Intel is spearheading the mobile market yet again with the launch of their Centrino Duo mobile technology and Core Duo processors; another milestone for the mobile market. This is all well and good for notebook junkies as the dual-core craze has landed right on their laps, promising multi-threaded performance boosts and more power saving features than ever before. But what about the older Centrino platform? We know that Intel will continue offering it for the current Pentium M (Dothans) and though there's no sign of phasing them out yet, their role will ultimately be diminished in the mobile world.
Now take one step back and examine market trends in a wider perspective, we think that the Pentium Ms are in a good position to star in another stage altogether – inside Home Theater PCs (HTPC). In 2005, digital home theater and convergence technology rapidly gained ground as the next big thing for the PC. This movement was more or less spurred by the role the computer industry took in making digital media formats mainstream. The biggest obstacle for any user trying to put up a HTPC system was of course the intricacies of building a PC and the conundrum of building one that is powerful, yet silent and actually looks like it belongs in the living room.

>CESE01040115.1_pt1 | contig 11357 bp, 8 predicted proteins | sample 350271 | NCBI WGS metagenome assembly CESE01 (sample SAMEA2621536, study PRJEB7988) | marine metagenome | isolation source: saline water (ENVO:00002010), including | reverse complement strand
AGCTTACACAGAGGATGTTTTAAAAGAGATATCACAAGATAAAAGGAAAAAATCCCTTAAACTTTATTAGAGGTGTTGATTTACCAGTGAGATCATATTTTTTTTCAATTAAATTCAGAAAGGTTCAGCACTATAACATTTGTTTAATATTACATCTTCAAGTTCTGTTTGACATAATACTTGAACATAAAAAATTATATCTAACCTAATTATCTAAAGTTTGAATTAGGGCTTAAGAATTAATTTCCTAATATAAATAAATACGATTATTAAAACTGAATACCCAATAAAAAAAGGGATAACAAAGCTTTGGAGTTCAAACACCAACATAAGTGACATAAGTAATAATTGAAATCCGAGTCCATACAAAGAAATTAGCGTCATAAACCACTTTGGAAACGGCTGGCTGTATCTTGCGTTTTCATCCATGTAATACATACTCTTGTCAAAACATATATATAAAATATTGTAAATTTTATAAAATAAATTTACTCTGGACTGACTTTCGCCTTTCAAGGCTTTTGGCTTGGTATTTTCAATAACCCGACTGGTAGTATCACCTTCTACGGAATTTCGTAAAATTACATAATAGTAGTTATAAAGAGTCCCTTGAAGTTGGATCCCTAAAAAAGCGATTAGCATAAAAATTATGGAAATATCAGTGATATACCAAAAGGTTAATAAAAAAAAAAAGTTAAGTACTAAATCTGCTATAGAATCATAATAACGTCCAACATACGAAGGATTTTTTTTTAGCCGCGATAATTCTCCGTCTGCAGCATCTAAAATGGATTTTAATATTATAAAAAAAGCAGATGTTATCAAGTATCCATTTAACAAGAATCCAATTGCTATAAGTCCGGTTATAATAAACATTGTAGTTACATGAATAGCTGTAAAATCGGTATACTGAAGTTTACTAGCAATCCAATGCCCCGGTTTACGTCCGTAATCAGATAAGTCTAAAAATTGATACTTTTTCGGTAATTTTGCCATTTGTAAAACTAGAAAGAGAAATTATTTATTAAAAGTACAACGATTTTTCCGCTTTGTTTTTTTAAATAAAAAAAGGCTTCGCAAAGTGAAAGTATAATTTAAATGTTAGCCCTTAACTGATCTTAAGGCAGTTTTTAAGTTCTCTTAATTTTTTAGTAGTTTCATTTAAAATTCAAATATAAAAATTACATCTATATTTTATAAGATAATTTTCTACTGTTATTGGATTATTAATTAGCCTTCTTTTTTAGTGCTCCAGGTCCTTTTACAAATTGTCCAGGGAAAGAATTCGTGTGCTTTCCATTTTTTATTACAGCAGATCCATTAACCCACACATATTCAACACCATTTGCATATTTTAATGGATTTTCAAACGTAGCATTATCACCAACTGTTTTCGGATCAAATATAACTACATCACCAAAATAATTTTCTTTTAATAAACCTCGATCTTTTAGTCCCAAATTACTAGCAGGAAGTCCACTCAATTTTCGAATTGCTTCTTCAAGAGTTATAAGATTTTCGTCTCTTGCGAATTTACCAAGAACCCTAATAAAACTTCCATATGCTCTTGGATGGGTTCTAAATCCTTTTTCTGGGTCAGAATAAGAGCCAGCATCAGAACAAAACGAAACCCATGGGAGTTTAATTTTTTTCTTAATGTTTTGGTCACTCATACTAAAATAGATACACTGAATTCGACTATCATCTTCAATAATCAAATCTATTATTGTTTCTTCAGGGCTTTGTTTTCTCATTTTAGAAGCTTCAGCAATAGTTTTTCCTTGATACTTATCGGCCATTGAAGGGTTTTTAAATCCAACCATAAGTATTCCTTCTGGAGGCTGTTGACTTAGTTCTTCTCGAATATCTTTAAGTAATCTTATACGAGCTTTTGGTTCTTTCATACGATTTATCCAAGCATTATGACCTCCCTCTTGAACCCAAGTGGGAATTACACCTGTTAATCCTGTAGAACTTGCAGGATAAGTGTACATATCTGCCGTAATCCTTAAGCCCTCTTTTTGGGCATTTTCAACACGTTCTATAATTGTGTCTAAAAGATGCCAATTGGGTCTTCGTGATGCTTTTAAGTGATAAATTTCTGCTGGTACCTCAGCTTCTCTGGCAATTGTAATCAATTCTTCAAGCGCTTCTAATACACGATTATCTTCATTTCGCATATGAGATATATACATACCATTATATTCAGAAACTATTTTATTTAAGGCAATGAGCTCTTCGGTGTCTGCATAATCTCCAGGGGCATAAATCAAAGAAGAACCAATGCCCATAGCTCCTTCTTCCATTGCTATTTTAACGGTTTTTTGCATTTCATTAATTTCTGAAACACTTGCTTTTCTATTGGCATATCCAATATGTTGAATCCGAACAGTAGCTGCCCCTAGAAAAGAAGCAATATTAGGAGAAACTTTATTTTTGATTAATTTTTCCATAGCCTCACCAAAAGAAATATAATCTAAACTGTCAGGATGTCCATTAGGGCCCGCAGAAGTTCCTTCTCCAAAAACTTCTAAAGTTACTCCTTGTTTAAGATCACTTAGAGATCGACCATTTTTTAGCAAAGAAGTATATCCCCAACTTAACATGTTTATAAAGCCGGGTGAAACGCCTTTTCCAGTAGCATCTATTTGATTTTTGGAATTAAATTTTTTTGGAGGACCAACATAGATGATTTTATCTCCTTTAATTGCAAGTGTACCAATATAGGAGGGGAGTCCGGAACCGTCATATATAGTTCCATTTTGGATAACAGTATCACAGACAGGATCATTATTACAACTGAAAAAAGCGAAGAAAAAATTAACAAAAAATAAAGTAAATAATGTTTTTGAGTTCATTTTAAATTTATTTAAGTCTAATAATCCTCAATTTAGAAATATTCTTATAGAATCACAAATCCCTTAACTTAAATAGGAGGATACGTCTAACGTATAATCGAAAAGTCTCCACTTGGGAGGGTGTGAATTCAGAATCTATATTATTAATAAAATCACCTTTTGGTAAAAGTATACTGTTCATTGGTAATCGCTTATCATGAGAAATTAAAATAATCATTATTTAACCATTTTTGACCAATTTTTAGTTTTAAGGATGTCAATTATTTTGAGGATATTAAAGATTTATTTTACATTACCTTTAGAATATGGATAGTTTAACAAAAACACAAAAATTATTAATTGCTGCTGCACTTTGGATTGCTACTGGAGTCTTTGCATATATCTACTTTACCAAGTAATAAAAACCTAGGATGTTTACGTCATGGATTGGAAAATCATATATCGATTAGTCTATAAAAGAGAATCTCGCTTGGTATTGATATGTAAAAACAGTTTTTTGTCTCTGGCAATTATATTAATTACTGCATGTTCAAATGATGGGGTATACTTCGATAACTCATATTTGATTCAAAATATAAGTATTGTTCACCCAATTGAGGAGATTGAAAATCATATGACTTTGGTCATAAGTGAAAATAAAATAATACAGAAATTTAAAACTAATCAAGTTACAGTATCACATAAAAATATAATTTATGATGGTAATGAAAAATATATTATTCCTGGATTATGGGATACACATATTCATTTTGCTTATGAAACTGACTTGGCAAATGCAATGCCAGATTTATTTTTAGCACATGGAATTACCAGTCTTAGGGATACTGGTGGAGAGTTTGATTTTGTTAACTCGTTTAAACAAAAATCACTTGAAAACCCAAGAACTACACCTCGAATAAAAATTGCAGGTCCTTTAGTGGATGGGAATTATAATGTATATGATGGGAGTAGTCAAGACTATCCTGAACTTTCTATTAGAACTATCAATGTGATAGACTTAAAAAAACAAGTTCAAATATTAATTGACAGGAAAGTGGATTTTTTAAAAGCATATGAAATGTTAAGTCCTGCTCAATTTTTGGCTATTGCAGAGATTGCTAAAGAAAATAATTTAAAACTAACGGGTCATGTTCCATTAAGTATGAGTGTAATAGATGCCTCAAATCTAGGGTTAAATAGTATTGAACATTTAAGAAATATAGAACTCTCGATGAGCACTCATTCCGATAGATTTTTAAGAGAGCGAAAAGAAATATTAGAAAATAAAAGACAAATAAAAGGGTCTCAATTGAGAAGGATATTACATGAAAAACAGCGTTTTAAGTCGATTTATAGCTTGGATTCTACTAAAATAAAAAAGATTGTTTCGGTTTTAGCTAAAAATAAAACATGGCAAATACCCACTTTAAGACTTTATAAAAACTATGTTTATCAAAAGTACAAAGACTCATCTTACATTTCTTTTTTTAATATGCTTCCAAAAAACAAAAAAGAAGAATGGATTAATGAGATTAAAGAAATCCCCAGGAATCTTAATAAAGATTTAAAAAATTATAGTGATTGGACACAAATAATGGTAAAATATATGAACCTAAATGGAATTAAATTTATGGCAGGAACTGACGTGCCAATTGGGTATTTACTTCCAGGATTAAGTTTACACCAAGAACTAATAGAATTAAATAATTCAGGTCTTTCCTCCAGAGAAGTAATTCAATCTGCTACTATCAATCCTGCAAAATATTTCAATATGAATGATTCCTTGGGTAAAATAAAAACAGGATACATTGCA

This brings us back to the Pentium M microprocessor. Being a notebook processor, the Pentium Ms were naturally designed for the best performance per watt efficiency and they have become the darlings of quiet computing enthusiasts looking for a silent desktop. While mobile processors have also been sought after in HTPC designs for the very same reasons, they were not powerful enough to handle today's demanding high definition video decoding tasks without additional hardware acceleration. Since this is another problem that has been taken care off by the graphics industry, with major graphics vendors like ATI and NVIDIA pledging support for HD, H.264 and other pre/post-processing functions on the GPU itself, the processor is relieved of almost every graphical/video processing task. Thus, the Pentium M has already established a foothold in a growing market in the PC industry.
Motherboards like AOpen's i915GMm-HFS are an affirmation to this fact. The board isn't exactly new in the market, but it caters to a niche and we think this is an opportune time to showcase what is in store for the HTPC DIY-er. In this review, we take a look at this very board and examine how AOpen might have developed a new category of motherboards that break tradition, in the sense that they are specifically designed not for the PC industry, but for CE (ala HTPC).
Firstly, before we begin, custom dictates that we provide the product bundle and its technical specifications:-